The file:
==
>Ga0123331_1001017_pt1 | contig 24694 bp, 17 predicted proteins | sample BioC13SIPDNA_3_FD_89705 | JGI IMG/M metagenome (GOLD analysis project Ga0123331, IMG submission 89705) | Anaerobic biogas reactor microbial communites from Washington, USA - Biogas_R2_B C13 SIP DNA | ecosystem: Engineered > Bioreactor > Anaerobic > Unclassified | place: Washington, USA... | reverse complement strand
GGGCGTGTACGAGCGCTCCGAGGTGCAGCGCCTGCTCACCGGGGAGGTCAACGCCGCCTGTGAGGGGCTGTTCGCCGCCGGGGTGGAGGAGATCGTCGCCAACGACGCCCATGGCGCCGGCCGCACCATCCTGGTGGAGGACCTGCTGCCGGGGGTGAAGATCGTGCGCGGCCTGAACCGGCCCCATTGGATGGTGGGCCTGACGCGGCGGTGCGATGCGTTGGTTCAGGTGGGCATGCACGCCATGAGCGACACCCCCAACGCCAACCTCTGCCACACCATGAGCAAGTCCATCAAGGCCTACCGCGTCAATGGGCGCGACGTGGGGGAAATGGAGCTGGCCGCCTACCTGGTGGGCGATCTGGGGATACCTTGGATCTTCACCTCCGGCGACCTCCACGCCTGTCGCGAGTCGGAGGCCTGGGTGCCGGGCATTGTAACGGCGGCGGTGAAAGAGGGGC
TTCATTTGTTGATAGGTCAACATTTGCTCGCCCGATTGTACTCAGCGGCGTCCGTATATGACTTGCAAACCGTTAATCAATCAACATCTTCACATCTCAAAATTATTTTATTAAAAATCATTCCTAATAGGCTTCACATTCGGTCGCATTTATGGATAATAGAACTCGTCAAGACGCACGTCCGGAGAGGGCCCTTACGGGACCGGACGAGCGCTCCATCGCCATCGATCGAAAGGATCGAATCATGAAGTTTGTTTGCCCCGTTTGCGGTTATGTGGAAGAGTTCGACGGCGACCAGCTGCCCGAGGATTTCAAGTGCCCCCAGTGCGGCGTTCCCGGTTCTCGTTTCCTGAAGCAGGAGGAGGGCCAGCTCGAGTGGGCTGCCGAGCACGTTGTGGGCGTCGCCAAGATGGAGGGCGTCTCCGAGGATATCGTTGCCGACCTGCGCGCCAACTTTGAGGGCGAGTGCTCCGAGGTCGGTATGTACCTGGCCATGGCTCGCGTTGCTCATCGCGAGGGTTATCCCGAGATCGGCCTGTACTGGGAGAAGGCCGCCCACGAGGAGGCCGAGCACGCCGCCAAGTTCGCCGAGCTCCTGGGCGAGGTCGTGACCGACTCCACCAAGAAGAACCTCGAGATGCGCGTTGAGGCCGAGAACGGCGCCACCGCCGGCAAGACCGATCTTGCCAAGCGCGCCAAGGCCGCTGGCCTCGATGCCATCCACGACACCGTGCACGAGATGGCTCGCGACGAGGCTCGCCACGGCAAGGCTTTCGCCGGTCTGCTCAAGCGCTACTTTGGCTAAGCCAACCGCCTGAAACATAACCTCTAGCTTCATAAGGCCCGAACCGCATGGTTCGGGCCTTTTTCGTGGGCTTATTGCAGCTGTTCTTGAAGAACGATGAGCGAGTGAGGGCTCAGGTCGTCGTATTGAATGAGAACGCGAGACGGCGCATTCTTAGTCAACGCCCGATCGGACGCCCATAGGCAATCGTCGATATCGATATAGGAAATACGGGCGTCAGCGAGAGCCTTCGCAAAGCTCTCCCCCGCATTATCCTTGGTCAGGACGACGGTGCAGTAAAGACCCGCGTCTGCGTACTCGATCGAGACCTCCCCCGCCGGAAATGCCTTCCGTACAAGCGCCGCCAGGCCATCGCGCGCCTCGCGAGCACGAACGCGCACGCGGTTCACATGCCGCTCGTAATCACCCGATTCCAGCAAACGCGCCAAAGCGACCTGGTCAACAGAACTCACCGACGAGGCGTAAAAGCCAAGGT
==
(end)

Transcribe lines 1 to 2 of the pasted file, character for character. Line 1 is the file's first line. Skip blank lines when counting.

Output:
>Ga0123331_1001017_pt1 | contig 24694 bp, 17 predicted proteins | sample BioC13SIPDNA_3_FD_89705 | JGI IMG/M metagenome (GOLD analysis project Ga0123331, IMG submission 89705) | Anaerobic biogas reactor microbial communites from Washington, USA - Biogas_R2_B C13 SIP DNA | ecosystem: Engineered > Bioreactor > Anaerobic > Unclassified | place: Washington, USA... | reverse complement strand
GGGCGTGTACGAGCGCTCCGAGGTGCAGCGCCTGCTCACCGGGGAGGTCAACGCCGCCTGTGAGGGGCTGTTCGCCGCCGGGGTGGAGGAGATCGTCGCCAACGACGCCCATGGCGCCGGCCGCACCATCCTGGTGGAGGACCTGCTGCCGGGGGTGAAGATCGTGCGCGGCCTGAACCGGCCCCATTGGATGGTGGGCCTGACGCGGCGGTGCGATGCGTTGGTTCAGGTGGGCATGCACGCCATGAGCGACACCCCCAACGCCAACCTCTGCCACACCATGAGCAAGTCCATCAAGGCCTACCGCGTCAATGGGCGCGACGTGGGGGAAATGGAGCTGGCCGCCTACCTGGTGGGCGATCTGGGGATACCTTGGATCTTCACCTCCGGCGACCTCCACGCCTGTCGCGAGTCGGAGGCCTGGGTGCCGGGCATTGTAACGGCGGCGGTGAAAGAGGGGC